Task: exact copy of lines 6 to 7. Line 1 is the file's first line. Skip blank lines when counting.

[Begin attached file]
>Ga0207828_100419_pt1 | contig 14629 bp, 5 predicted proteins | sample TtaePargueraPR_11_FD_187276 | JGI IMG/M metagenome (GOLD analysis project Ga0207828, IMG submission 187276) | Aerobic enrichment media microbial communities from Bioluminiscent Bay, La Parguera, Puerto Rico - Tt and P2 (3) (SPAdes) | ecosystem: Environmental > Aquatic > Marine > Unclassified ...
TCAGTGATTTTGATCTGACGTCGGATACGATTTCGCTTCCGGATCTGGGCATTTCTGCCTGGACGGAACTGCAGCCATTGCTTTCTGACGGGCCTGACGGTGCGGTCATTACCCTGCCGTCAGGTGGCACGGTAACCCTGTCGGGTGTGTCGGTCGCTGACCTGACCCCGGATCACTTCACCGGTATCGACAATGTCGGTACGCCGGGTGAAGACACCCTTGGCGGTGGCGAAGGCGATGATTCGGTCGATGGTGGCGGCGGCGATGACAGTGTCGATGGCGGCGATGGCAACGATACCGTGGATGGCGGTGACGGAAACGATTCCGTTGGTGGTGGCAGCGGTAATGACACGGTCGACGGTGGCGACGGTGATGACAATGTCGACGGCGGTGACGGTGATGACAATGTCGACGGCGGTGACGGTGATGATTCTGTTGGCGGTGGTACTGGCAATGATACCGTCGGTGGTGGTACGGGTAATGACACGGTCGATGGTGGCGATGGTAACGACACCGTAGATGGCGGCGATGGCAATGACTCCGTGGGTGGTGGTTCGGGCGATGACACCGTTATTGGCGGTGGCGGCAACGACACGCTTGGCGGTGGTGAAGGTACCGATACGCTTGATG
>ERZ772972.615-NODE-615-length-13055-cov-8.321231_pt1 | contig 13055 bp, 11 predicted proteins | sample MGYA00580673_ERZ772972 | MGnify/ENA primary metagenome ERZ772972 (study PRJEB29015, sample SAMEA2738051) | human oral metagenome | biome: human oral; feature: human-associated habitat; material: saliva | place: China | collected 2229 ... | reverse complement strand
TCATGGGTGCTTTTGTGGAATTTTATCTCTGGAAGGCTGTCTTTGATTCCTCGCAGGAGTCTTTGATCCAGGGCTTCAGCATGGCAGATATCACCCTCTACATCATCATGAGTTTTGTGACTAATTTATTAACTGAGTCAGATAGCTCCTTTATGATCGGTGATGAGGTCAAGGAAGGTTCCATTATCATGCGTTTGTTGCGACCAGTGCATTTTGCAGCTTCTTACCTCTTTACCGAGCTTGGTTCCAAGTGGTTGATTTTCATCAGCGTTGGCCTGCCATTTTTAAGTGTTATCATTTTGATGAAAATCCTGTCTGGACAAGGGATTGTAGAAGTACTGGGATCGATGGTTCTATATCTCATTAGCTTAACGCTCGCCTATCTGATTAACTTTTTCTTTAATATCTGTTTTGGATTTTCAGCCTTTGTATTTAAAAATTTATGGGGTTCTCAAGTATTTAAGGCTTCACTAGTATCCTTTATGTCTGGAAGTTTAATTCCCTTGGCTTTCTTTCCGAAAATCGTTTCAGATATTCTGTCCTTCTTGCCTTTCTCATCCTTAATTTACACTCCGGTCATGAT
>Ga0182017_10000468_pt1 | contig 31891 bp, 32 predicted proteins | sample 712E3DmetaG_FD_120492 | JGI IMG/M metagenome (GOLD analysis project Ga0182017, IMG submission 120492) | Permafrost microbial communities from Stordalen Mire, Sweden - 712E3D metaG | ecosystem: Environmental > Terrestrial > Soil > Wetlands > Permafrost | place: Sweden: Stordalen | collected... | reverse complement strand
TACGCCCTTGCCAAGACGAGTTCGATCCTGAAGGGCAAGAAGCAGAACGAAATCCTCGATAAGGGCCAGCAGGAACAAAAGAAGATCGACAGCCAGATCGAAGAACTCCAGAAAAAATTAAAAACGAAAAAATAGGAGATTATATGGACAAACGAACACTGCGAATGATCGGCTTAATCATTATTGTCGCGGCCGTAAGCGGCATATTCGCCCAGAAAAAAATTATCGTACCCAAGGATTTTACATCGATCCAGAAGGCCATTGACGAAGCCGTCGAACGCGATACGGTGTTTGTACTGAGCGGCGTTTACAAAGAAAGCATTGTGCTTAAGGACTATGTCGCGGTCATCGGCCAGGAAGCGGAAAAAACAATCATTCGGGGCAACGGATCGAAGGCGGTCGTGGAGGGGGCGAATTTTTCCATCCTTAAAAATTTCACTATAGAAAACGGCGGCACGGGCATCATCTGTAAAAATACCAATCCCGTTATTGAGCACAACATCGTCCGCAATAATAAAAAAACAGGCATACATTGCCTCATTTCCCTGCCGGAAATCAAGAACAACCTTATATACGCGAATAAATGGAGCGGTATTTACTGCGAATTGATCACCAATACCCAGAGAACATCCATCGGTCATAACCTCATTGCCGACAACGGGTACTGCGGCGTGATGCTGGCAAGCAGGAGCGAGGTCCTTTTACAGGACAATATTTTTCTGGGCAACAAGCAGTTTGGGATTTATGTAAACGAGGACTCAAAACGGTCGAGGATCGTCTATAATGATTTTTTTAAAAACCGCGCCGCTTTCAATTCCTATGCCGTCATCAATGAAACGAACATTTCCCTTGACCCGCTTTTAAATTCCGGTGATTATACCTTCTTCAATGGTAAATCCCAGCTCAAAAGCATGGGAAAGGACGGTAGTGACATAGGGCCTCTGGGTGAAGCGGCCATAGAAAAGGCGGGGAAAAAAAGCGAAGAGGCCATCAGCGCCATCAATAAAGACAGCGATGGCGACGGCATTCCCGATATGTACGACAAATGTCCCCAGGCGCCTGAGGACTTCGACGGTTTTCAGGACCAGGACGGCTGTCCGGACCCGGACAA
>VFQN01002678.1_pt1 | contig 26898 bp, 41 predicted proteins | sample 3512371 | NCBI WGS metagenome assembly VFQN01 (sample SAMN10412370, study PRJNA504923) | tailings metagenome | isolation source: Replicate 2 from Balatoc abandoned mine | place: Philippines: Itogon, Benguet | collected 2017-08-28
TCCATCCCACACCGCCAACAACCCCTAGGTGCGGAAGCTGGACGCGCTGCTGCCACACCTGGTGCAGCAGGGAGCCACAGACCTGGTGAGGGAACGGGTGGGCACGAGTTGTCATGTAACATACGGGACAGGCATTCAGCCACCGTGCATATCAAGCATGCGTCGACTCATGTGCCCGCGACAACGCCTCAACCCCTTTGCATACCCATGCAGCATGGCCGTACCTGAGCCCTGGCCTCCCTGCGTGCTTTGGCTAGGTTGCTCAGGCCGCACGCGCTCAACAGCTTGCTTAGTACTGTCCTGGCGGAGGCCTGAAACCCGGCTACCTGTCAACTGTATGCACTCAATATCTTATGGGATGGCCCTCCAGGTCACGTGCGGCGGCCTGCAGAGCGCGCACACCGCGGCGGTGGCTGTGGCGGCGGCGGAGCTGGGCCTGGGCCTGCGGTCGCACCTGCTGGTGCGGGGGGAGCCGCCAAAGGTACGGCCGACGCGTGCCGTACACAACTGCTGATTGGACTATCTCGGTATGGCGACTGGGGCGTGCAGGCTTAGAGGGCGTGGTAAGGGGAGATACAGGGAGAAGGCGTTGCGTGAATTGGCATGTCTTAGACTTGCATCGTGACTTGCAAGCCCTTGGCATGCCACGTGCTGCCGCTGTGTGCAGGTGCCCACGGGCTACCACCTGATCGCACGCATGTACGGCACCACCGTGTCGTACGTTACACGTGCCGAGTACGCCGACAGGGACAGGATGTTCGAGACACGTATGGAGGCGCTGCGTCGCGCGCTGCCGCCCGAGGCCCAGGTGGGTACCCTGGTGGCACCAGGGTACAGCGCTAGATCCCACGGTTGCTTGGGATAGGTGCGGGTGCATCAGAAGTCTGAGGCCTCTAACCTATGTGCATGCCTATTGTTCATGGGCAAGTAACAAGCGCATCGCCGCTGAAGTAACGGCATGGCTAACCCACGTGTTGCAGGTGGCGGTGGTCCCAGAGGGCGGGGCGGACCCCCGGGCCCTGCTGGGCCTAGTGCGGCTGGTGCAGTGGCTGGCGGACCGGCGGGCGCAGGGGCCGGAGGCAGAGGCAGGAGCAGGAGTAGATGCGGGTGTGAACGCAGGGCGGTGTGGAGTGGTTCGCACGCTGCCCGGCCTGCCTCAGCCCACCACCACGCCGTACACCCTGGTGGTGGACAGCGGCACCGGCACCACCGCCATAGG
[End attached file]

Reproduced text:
TACGCCCTTGCCAAGACGAGTTCGATCCTGAAGGGCAAGAAGCAGAACGAAATCCTCGATAAGGGCCAGCAGGAACAAAAGAAGATCGACAGCCAGATCGAAGAACTCCAGAAAAAATTAAAAACGAAAAAATAGGAGATTATATGGACAAACGAACACTGCGAATGATCGGCTTAATCATTATTGTCGCGGCCGTAAGCGGCATATTCGCCCAGAAAAAAATTATCGTACCCAAGGATTTTACATCGATCCAGAAGGCCATTGACGAAGCCGTCGAACGCGATACGGTGTTTGTACTGAGCGGCGTTTACAAAGAAAGCATTGTGCTTAAGGACTATGTCGCGGTCATCGGCCAGGAAGCGGAAAAAACAATCATTCGGGGCAACGGATCGAAGGCGGTCGTGGAGGGGGCGAATTTTTCCATCCTTAAAAATTTCACTATAGAAAACGGCGGCACGGGCATCATCTGTAAAAATACCAATCCCGTTATTGAGCACAACATCGTCCGCAATAATAAAAAAACAGGCATACATTGCCTCATTTCCCTGCCGGAAATCAAGAACAACCTTATATACGCGAATAAATGGAGCGGTATTTACTGCGAATTGATCACCAATACCCAGAGAACATCCATCGGTCATAACCTCATTGCCGACAACGGGTACTGCGGCGTGATGCTGGCAAGCAGGAGCGAGGTCCTTTTACAGGACAATATTTTTCTGGGCAACAAGCAGTTTGGGATTTATGTAAACGAGGACTCAAAACGGTCGAGGATCGTCTATAATGATTTTTTTAAAAACCGCGCCGCTTTCAATTCCTATGCCGTCATCAATGAAACGAACATTTCCCTTGACCCGCTTTTAAATTCCGGTGATTATACCTTCTTCAATGGTAAATCCCAGCTCAAAAGCATGGGAAAGGACGGTAGTGACATAGGGCCTCTGGGTGAAGCGGCCATAGAAAAGGCGGGGAAAAAAAGCGAAGAGGCCATCAGCGCCATCAATAAAGACAGCGATGGCGACGGCATTCCCGATATGTACGACAAATGTCCCCAGGCGCCTGAGGACTTCGACGGTTTTCAGGACCAGGACGGCTGTCCGGACCCGGACAA
>VFQN01002678.1_pt1 | contig 26898 bp, 41 predicted proteins | sample 3512371 | NCBI WGS metagenome assembly VFQN01 (sample SAMN10412370, study PRJNA504923) | tailings metagenome | isolation source: Replicate 2 from Balatoc abandoned mine | place: Philippines: Itogon, Benguet | collected 2017-08-28